Theology Update for the Week of March 1

Dear friends in Christ,

The Abraham class today will start with the (rather shocking) initiative of Lot’s daughters to preserve the family line, which is at the end of Genesis chapter 19; and then it will turn to chapter 20 (the long-awaited birth of Isaac). Visitors are welcome every week. The Sunday class is at 10 o’clock on the 5th floor. I repeat the class on Monday at 12:40pm on the 2nd floor.

The Rector’s Christian Doctrine class: This Tuesday (March 3), the class is on “Life after Baptism: Confirmation and the Mission of the Church.” It meets in Andrew Hall from 6:30 to 7:30pm. Anyone interested in the topic of the day is welcome.

Jeremy Waldron will offer his second talk on Wednesday, March 4. As most of you know, Professor Waldron was invited to give the prestigious Gifford Lectures earlier this year, and as a gift to us he is giving us three talks that cover some of his main points. The overall topic–human equality–could hardly be more fundamental or timely. And of course it is a religious topic. This week’s talk is Equal in the Eyes of God. Newcomers are welcome, and in particular you should try to come even if you missed the first talk. We will again be in Andrew Hall, on the 3rd floor, from 6:30 to 7:30pm.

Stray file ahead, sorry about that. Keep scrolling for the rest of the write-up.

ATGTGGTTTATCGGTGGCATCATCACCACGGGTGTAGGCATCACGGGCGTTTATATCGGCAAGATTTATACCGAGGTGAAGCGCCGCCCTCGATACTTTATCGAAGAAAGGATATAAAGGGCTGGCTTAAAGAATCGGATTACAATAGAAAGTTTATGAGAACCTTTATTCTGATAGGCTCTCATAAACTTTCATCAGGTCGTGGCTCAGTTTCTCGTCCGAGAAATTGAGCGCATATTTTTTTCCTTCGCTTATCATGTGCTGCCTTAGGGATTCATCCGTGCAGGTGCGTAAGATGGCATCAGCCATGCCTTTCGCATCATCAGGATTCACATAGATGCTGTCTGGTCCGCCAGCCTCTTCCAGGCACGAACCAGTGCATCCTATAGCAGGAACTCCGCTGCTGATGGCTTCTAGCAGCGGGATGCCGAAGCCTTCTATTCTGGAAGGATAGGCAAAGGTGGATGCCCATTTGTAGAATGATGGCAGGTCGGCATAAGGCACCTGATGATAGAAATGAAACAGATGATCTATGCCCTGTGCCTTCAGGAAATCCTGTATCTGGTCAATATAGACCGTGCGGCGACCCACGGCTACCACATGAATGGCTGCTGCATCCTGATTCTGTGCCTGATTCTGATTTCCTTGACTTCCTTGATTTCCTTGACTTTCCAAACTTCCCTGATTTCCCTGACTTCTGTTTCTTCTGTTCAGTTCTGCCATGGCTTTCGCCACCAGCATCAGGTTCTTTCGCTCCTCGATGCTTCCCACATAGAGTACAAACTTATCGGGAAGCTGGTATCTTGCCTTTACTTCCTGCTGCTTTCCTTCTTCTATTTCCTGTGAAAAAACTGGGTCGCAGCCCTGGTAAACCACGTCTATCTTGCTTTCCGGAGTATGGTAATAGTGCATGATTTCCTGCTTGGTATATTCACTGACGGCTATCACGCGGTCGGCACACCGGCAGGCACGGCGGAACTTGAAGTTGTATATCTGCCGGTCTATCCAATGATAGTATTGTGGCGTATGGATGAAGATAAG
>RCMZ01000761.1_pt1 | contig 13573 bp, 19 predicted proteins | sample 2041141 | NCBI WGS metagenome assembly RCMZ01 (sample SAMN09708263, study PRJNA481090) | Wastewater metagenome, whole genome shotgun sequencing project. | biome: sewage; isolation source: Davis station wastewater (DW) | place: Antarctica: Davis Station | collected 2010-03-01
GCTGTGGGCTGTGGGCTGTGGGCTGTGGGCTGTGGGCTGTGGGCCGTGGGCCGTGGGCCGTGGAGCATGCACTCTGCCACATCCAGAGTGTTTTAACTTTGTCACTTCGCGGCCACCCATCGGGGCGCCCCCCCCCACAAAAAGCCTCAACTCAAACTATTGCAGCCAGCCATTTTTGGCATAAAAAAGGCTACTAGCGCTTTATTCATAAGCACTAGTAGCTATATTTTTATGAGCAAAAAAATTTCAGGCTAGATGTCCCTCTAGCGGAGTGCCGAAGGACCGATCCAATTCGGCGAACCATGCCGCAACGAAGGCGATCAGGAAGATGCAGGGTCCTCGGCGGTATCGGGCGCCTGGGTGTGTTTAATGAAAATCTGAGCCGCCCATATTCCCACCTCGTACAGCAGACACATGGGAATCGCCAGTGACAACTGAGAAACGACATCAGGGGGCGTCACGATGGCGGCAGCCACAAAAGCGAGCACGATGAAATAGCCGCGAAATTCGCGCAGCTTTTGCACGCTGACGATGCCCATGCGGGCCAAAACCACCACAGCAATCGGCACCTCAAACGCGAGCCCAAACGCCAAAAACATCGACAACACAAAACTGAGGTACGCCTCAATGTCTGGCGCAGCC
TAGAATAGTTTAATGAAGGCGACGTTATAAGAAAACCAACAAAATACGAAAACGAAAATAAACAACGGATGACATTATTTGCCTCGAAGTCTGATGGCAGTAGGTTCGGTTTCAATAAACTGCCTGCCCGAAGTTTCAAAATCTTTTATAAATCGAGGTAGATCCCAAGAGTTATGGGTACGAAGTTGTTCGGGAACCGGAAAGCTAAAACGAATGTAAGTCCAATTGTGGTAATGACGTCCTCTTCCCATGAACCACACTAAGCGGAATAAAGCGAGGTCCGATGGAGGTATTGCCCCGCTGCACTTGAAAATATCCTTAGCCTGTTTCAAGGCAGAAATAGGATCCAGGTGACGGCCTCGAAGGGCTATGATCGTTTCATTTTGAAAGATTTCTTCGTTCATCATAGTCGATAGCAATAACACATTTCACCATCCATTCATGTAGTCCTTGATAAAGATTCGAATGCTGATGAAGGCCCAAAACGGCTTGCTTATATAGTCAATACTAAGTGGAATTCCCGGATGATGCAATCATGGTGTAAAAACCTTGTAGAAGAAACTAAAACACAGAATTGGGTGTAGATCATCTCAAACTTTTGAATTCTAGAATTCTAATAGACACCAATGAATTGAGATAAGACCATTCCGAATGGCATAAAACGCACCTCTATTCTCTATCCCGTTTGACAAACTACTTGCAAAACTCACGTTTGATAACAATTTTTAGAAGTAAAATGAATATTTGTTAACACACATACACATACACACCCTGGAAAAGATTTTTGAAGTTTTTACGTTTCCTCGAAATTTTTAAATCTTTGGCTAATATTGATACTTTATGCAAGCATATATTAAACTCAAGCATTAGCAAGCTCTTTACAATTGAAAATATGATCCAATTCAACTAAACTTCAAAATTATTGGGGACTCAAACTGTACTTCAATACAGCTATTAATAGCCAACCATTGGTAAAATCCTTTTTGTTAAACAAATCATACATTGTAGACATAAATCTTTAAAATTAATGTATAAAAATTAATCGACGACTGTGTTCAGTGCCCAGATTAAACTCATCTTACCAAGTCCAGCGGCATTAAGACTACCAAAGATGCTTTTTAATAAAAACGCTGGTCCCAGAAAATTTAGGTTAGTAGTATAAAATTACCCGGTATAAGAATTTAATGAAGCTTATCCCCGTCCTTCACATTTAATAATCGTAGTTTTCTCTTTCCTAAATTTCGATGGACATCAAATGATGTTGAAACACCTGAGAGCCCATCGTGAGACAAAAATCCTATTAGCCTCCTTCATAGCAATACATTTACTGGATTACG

The “Good Books and Good Talk” seminar on Monday, March 23, will be on “Miss Pym Disposes,” a smart little mystery by the great Josephine Tey. Tey’s mysteries tend to go deep into character (she is said to be something like Dorothy Sayers in this). If you know her work, I need say no more; if not, she is worth a try. Our seminars run from 6:15 to 7:45pm and are open to anyone who has read the book.

Yours truly is now on You Tube. (I know, I couldn’t believe it either.) Back in Advent, Wycliffe College in Toronto invited me to preach at their weekly community Eucharist, and they have put the sermon on their You Tube Channel. (I think that’s not to be confused with the English Channel, although, yes, I spoke in English. As best I could.) I was preaching on the gospel assigned for the first Sunday of Advent, Mark 13:24-37. It probably will make better sense if you read that gospel in conjunction with listening to the sermon … the congregation, of course, had heard it read immediately before I preached. Watch here.

Father Austin